"You are alone to-day, Marietta," said he, "and your husband will not interrupt our conversation."
"My husband!" said she, reproachfully, "Taliazuchi is not my husband. I despise him; I know nothing of him; I am even willing that he should know I adore you."
"Oh woman, woman!" said Ranuzi, laughing; "how treacherous, how dangerous you are! When you love happily, you are like the anaconda, whose poisonous bite one need not fear, when it is well fed and tended, but when you have ceased to love, you are like the tigress who, rashly awaked from sleep, would strangle the unfortunate who disturbed her repose. Come, my anaconda, come; if you are satisfied with my love, let us talk and dream." He drew her tenderly toward him, and, kissing her fondly, seated her by his side; but Marietta glided softly to his feet.
"Let it be so," she said; "let me lie at your feet; let me adore you, and read in your face the history of these last three terrible days, in which I have not seen you. Where were you, Carlo? why have you forgotten me?"
"Ah," said he, laughing, "my anaconda begins to hunger for my heart's blood! how long before she will be ready to devour or to murder me?"
"Do not call me your anaconda," she said, shaking her head; "you say that, when we are satisfied with your love, we are like the sleeping anaconda. But, Carlo, when I look upon you, I thirst for your glances, your sweet words, your assurances of love. And has it not been thus all my life long? Have I not loved you since I was capable of thought and feeling? Oh, do you remember our happy, glorious childhood, Carlo? those days of sunshine, of fragrance, of flowers, of childish innocence? Do you remember how often we have wandered hand in hand through the Campagna, talking of God, of the stars, and of the flowers?--dreaming of the time in which the angels and the stars would float down into our hearts, and change the world into a paradise for us?"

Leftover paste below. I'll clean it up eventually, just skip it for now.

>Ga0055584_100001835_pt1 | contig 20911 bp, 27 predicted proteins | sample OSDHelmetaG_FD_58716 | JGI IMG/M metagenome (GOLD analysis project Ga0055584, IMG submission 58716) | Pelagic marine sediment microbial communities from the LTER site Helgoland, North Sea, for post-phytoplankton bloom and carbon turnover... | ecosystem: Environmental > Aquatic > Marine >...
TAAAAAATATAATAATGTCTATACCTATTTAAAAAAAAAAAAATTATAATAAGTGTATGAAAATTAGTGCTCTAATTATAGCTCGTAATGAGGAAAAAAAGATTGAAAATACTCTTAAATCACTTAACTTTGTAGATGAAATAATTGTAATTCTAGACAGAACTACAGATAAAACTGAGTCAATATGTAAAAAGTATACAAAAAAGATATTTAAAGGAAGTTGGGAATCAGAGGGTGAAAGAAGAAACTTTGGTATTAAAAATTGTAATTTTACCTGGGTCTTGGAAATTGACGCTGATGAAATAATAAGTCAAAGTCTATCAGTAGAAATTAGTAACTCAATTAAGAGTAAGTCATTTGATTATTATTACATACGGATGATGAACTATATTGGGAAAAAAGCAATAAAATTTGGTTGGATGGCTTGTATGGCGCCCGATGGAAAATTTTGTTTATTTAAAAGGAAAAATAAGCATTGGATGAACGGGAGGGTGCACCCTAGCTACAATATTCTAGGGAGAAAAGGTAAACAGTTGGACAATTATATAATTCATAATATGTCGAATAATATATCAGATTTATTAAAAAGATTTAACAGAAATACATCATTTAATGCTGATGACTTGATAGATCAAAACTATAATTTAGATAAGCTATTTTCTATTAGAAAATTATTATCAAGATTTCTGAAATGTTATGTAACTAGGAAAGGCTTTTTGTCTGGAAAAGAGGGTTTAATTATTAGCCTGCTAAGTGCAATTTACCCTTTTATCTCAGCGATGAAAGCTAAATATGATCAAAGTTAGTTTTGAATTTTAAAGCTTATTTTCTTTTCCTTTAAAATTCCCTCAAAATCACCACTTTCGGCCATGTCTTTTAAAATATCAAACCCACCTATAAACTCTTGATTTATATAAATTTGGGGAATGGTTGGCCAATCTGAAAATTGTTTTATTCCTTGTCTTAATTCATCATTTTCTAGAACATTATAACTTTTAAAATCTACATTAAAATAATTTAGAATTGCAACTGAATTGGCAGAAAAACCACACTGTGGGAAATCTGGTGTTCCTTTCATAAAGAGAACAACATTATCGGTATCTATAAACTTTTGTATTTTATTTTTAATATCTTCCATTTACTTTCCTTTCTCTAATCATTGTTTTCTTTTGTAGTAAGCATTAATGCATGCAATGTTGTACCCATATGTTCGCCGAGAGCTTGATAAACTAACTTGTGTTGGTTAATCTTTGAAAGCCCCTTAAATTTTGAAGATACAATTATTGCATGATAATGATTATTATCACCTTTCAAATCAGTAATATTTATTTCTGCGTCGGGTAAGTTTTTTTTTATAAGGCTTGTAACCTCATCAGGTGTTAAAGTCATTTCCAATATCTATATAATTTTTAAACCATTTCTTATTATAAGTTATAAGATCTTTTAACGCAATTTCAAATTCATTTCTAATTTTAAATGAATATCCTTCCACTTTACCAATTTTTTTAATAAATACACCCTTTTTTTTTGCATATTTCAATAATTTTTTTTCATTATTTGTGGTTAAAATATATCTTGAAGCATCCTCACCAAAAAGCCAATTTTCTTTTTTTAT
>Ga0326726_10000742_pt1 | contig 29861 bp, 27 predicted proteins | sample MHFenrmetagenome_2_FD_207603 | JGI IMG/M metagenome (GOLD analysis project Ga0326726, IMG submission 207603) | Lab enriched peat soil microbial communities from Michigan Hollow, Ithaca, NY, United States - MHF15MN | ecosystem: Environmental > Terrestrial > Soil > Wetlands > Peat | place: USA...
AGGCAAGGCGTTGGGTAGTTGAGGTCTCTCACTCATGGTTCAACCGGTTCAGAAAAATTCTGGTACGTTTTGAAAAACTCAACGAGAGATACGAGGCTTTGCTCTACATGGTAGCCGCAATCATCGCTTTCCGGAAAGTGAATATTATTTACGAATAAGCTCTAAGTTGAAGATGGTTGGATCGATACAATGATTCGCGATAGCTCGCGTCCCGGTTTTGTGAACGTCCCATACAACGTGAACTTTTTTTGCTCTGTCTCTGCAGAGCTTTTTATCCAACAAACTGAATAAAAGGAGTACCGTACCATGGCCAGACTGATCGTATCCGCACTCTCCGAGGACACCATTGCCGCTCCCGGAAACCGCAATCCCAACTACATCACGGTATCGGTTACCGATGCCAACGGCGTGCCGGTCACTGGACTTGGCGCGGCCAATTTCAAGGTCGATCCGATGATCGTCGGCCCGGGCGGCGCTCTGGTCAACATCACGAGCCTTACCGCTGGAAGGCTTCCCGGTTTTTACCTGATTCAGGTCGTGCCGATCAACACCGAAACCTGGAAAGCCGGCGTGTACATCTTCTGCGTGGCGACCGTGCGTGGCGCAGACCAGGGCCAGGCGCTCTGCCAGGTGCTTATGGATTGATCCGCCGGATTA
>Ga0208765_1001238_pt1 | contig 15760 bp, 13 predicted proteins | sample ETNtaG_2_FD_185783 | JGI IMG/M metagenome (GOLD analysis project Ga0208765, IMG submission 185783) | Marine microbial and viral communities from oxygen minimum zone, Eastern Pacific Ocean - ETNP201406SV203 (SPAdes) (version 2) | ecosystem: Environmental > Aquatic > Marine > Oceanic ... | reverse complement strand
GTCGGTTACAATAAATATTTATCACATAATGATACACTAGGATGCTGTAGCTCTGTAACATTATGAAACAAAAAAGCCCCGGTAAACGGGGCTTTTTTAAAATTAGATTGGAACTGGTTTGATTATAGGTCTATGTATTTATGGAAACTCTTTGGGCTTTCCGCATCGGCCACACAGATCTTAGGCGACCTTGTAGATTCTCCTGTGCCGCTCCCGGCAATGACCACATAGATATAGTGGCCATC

"Ah! we had a bitter awaking from these fair dreams," said Ranuzi, thoughtfully. "My father placed me in a Jesuit college; your mother sent you to a cloister, that the nuns might make of you a public singer. We had both our own career to make, Marietta; you upon the stage, I on the confessor's stool. We were the poor children of poor parents, and every path was closed to us but one, the church and the stage; our wise parents knew this."
"And they separated us," sighed Marietta; "they crushed out the first modest flame of our young, pure hearts, and made us an example of their greed! Ah, Carlo; you can never know how much I suffered, how bitterly I wept on your account. I was only twelve years old, but I loved you with all the strength and ardor of a woman, and longed after you as after a lost paradise. The nuns taught me to sing; and when my clear, rich voice pealed through the church halls, no one knew that not God's image, but yours, was in my heart; that I was worshipping you with my hymns of praise and pious fervor. I knew that we were forever separated, could never belong to each other, so I prayed to God to lend swift wings to time, that we might become independent and free, I as a singer and you as my honored confessor."